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Principles of Customer Service

Ultimately there are only two things that drive all businesses regardless of the product or services they provide.  First is the perception of the customer, and the second is the perception of the employee.

First your customer wants something. Then they decide the values that are important price, quality, service, and speed. Third then they look for companies to solve their pain. Fourth they find and locate you…. and then and only then will they spend their money.

So which comes first?  The perceptions of your company in the mind of your customers or the money your customer spends with you?  Clearly it’s perceptions that make the difference. The same thing is true for your employees. First they decide to leave, because their perception of what they want with you changed, and then they leave.

The important point is that it is a perception that drives your business and not the tangible indicators that are traditionally the measurements of success.  The “Sale” does not drive your business. It is the sum and result of the perceptions your prospects have of you. It comes after the fact.

So how do you measure your business? Sales dollars?  Gross profit?  Inventory?  On-time delivery? Dollars Receivables? All are important but they are the trailing indicators of success. The “leading” indicators are the perception of your customers and your employees before they spend their money or their time. It has been demonstrated that 85% of the company’s market value is derived from the intangible assets of your business such as brand image or customer satisfaction… and that all perception.

How are you measuring this critical indicator? The true measure of success for your business is based on the balance of both leading and trailing indicators. “You treasure what you measure.” Measure a balance of all the indicators of success to have a true reading on how well you are doing. Be proactive not reactive. What is your plan to collect this vital information? Are you conducting a customer service survey of your customers or just hoping people will tell you what they think?  See your TalentValue advisor for how to collect this critical knowledge of your customer.

How to create an environment dedicated to great customer service?

5 Steps to Friendliness and Great Customer Service

  1.  Say Hello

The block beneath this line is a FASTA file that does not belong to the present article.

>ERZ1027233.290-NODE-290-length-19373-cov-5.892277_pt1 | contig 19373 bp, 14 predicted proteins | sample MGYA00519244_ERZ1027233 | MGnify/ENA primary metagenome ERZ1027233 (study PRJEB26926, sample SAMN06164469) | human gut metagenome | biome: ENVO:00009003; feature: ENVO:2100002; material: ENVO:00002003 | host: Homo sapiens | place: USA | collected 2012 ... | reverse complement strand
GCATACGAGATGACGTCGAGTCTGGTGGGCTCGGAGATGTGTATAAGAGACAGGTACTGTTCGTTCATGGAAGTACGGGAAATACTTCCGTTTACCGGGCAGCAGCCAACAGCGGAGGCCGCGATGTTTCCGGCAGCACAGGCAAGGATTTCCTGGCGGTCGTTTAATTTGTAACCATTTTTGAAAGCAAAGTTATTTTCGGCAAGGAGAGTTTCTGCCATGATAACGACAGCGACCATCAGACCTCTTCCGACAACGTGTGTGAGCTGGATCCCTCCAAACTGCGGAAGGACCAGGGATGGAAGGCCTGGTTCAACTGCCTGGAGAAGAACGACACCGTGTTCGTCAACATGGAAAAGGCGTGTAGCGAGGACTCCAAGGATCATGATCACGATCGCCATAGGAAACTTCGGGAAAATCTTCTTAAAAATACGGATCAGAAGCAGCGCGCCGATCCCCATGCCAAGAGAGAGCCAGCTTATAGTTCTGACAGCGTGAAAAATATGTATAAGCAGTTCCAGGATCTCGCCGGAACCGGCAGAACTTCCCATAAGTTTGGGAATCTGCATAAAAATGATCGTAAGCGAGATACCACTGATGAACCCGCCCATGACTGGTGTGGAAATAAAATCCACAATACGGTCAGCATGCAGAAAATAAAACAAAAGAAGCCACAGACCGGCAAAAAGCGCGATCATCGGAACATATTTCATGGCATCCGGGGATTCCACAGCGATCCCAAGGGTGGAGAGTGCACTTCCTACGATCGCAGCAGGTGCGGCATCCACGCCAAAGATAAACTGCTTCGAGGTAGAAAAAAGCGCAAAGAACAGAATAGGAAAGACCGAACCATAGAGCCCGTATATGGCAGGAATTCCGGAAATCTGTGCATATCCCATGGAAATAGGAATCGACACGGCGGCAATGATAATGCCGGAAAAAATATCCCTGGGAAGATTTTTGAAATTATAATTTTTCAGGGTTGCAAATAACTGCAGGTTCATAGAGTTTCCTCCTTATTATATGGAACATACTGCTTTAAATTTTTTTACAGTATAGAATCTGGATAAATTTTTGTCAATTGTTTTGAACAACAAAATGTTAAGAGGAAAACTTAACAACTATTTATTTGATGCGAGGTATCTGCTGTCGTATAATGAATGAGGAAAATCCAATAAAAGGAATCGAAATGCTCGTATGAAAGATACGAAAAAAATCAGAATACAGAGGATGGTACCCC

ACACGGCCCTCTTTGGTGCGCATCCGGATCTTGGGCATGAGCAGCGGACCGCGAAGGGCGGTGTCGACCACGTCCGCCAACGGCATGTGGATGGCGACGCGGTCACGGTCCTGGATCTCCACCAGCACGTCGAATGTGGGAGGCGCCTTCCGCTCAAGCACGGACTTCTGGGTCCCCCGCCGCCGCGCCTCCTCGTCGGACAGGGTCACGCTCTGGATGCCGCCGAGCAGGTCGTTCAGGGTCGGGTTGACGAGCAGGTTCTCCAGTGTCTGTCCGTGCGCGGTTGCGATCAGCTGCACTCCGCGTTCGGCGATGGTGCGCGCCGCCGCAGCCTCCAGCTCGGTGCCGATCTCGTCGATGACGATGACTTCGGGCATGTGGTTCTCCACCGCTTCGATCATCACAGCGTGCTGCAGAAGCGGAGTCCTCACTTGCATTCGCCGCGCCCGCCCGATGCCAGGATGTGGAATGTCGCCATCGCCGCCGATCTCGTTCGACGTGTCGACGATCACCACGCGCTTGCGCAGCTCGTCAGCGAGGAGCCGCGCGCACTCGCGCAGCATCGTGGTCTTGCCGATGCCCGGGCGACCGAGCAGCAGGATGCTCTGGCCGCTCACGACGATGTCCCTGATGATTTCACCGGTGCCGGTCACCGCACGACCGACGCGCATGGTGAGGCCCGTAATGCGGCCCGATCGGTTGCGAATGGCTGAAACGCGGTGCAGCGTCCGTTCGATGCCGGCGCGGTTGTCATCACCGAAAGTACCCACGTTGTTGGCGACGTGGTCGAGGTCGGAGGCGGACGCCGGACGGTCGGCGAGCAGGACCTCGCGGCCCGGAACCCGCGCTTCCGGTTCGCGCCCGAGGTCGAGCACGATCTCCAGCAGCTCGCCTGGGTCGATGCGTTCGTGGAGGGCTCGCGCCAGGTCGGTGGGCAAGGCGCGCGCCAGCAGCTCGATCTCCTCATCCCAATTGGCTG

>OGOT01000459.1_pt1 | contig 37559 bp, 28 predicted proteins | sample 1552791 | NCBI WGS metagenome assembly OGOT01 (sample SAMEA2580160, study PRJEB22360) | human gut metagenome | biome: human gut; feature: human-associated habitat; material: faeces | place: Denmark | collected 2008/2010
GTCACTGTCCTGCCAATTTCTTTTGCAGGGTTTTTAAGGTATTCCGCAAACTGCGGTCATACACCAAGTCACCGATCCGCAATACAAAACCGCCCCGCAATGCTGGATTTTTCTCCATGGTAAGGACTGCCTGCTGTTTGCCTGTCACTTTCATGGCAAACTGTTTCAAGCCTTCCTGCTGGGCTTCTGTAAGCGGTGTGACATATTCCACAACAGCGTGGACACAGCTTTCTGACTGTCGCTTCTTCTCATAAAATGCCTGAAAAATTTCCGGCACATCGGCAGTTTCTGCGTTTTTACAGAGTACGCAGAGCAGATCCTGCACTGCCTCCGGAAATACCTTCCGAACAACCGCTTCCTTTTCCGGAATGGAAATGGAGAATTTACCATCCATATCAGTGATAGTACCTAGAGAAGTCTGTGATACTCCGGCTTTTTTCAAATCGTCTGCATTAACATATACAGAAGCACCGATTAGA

2. Say Thank you
  3. Look Them in the Eye
  4. Smile
  5. Go the Extra Mile

 Friendliness doesn’t happen by accident. It is a conscious thought and action by one person to make someone else happy and pleased. It is a genuine acknowledgement that someone else is around you and is your way of showing your appreciation. It is taking the time to show someone that you care and that he or she is important to you. It is a welcome that reaches out and pulls the other person in. It is treating each and every person in a courteous and respectful manner. Friendliness comes from the inside of you, but is demonstrated by how you act toward others.

Friendliness may or may not be found in other companies, but it is critical that any company that wants to be known throughout the community as a welcoming and friendly place to shop. You make the difference in whether this is a fact or only a wish. Our customers observe in your actions and behaviors and determine whether to return again another day. Friendliness comes from the pride that you take in yourself, and the pleasure you get from serving the people around you.

The 5 Steps to Friendliness and Great Customer Service is an important part of meeting the expectations of our customers. Each step is a common sense approach to dealing with each and every person who comes into your organization in the friendliest way possible. You make the difference in whether this is a fact or only a wish. People are aware of the way that you act and the actions you take. The 5 Steps to Friendliness and Great Customer Service outlines what the customer expects of us.

Your TalentValue adviser is especially focused on showing you really practical ideas about how to create GREAT customer service.

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